Taking rusty old junk and turning it into rusty old junk with shiny new parts on it since 1956.
"Autorama" features all killer cars from NSRA and Goodguys shows, as well as assorted rod runs and cruise ins. Coming soon, you will also be able to chase down pictures by maker. If Buicks are your thing, you won't be forced to wade through show after show just to find the handful I managed to find... as a good example.
"Tech Archives" is expanding as fast as I can and is the section most likely to get me in hot water, but hopefully most people will be happy they're still getting linked and credited. Eventually I'll be adding all kinds of useful archived threads form various forums.
"Links" Is my collection of hot rod related links. You know... everyone has to have them, so I have them too.
Racing under the Team Tumbleweeds banner, the Garage includes all of my projects and my family's rides.
If you're working on an old Mopar, you might find the GTX section interesting, since that's my most developed portion of the site so far featuring specific tech pages and journals. The areas for my '55 Chevy wagon and '48 Austin will be coming along shortly!
"Family Rides" Is where my family's hot rods are found... My parents' cars, my uncle's Model A, even our old hot rods we had once upon a time.
Big Pilgrim Autorama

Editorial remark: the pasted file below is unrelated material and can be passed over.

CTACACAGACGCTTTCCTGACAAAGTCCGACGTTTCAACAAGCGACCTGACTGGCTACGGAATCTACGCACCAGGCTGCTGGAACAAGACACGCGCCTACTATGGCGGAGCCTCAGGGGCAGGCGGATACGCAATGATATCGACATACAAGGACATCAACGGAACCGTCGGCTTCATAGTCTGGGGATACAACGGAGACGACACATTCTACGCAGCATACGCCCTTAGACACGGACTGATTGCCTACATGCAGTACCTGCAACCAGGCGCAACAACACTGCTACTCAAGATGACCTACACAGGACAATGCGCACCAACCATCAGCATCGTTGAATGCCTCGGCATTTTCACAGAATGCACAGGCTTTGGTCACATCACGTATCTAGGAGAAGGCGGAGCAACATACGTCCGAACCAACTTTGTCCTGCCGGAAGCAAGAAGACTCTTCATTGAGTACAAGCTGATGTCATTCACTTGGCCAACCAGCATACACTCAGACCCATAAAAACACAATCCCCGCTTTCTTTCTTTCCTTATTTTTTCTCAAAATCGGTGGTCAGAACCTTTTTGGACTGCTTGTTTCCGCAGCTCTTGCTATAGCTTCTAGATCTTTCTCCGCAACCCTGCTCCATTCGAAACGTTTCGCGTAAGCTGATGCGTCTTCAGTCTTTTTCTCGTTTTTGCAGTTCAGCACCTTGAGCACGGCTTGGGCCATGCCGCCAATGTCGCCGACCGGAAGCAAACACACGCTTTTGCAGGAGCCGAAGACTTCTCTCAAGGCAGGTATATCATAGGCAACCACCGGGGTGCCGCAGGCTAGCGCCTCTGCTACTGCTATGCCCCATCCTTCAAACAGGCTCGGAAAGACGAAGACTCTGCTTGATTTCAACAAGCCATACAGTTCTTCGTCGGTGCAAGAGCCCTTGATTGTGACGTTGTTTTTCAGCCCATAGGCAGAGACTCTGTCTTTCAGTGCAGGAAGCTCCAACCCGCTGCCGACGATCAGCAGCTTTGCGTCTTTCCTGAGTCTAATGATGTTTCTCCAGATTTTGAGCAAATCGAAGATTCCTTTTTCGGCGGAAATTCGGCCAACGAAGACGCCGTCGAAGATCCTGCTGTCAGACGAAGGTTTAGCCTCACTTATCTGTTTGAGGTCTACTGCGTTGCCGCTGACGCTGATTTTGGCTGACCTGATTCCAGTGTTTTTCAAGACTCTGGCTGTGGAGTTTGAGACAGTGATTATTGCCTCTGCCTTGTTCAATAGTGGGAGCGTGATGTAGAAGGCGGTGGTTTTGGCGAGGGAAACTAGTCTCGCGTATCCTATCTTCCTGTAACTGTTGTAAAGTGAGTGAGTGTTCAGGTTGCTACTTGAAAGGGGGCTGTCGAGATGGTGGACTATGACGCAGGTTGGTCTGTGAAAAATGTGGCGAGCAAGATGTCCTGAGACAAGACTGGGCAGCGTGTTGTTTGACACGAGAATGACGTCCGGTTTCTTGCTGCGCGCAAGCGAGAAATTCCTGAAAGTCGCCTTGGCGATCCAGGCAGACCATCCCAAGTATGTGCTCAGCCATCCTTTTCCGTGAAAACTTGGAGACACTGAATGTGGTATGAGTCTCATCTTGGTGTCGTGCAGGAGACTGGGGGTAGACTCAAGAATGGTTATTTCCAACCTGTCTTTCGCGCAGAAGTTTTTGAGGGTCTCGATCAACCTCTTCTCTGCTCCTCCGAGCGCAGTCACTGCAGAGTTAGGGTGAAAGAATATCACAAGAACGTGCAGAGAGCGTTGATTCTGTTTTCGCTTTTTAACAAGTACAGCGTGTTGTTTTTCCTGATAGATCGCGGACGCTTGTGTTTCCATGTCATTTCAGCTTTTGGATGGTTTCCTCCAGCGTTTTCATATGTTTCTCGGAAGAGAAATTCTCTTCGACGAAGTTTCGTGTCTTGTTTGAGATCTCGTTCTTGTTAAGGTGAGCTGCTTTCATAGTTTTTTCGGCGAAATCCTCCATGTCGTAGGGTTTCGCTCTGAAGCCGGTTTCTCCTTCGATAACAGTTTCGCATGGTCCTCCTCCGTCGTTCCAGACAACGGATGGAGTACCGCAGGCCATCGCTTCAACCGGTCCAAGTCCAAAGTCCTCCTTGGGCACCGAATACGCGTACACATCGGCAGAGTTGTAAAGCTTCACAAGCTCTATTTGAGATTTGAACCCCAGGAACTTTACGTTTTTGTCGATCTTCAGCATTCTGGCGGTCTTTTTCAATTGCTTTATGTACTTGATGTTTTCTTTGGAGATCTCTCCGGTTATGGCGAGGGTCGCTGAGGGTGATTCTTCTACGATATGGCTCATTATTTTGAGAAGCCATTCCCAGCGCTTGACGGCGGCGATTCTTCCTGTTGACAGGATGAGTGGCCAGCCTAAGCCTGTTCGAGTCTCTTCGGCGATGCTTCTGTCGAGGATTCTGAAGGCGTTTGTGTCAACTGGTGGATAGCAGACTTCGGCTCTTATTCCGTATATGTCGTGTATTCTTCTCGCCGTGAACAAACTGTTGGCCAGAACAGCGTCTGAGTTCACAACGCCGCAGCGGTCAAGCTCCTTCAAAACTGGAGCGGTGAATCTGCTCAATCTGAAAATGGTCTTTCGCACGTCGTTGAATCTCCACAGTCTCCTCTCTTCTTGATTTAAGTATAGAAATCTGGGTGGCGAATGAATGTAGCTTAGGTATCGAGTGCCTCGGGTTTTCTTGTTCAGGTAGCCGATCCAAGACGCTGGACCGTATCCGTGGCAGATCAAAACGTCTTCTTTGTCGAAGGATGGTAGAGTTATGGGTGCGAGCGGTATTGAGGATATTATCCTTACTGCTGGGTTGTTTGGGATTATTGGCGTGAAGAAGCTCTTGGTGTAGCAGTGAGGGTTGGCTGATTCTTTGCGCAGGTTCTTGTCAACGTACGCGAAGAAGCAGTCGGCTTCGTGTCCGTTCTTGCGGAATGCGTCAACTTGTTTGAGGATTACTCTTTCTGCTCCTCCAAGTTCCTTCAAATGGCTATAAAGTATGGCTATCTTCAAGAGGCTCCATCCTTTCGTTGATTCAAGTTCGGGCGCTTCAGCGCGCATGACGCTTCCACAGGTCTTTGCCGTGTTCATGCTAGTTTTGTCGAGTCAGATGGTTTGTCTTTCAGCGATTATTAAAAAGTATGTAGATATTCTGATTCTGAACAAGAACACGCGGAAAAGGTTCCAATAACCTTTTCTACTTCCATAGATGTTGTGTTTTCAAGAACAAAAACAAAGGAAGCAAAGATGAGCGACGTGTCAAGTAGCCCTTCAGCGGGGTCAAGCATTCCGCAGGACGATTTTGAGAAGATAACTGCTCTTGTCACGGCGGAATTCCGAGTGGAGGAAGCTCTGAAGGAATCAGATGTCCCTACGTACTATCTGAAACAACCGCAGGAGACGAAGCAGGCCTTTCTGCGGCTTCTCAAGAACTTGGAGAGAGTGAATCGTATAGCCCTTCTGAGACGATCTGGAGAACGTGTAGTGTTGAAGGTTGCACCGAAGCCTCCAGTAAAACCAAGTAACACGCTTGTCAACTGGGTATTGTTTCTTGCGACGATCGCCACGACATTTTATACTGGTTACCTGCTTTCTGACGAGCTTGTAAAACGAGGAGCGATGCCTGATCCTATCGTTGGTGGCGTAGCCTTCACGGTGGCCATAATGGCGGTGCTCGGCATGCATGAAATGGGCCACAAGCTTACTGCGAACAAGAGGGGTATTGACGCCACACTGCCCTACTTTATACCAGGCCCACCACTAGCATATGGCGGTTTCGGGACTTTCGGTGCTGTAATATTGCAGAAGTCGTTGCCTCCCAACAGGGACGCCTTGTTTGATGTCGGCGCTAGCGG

Hot Rod Links
The Team Tumbleweeds Garage
I know I have worth and "value added" to the web community. Because I'm good enough. I'm smart enough. And dog gone it! People like me! But don't take my word for it.... listen to what these famous people had to say:
He should be in front of as many audiences as he can, empowering them with his message and inspiring stories. - Jack Canfield
I had one unbelievably great night last night. On a scale of 1-10 it was about a 32. - Dr. Laura Schlessinger
By far the easiest (web site) I ever traveled, I may get rid of the family car. - Dennis Leary
We have completely different brains - Christina Applegate
Magnets make me feel like playing baseball again. - Hank Aaron
Can't forget that great evening. What a great talent you have. - Jane Goodall
The flower of the family. Yeah, he's a blooming idiot. - Dad
I really wish he'd wash his elbows - Mom
Now on to something I wasn't sure where to put anywhere else...... who I am as a hot rodder! You may not care, but it's a bit like a train wreck. (Coming soon! Scans of just what was so interesting in that particular issue of Hot Rod!)
I was born a poor white child.... No! Really! My parents were both teachers in a small West Texas town, so I'm not making that up! Our first Christmas tree was a decorated tumbleweed! But here's the good part.... the story I've been told time and again is that my mom went into labor while sitting on top of a gasser at Amarillo Dragway watching the races with my dad. It's pretty simple. I blame my parents for all that's wrong with me. They blame me for all that's wrong with them. And if you smell something funny, you better believe my mom will blame the dog.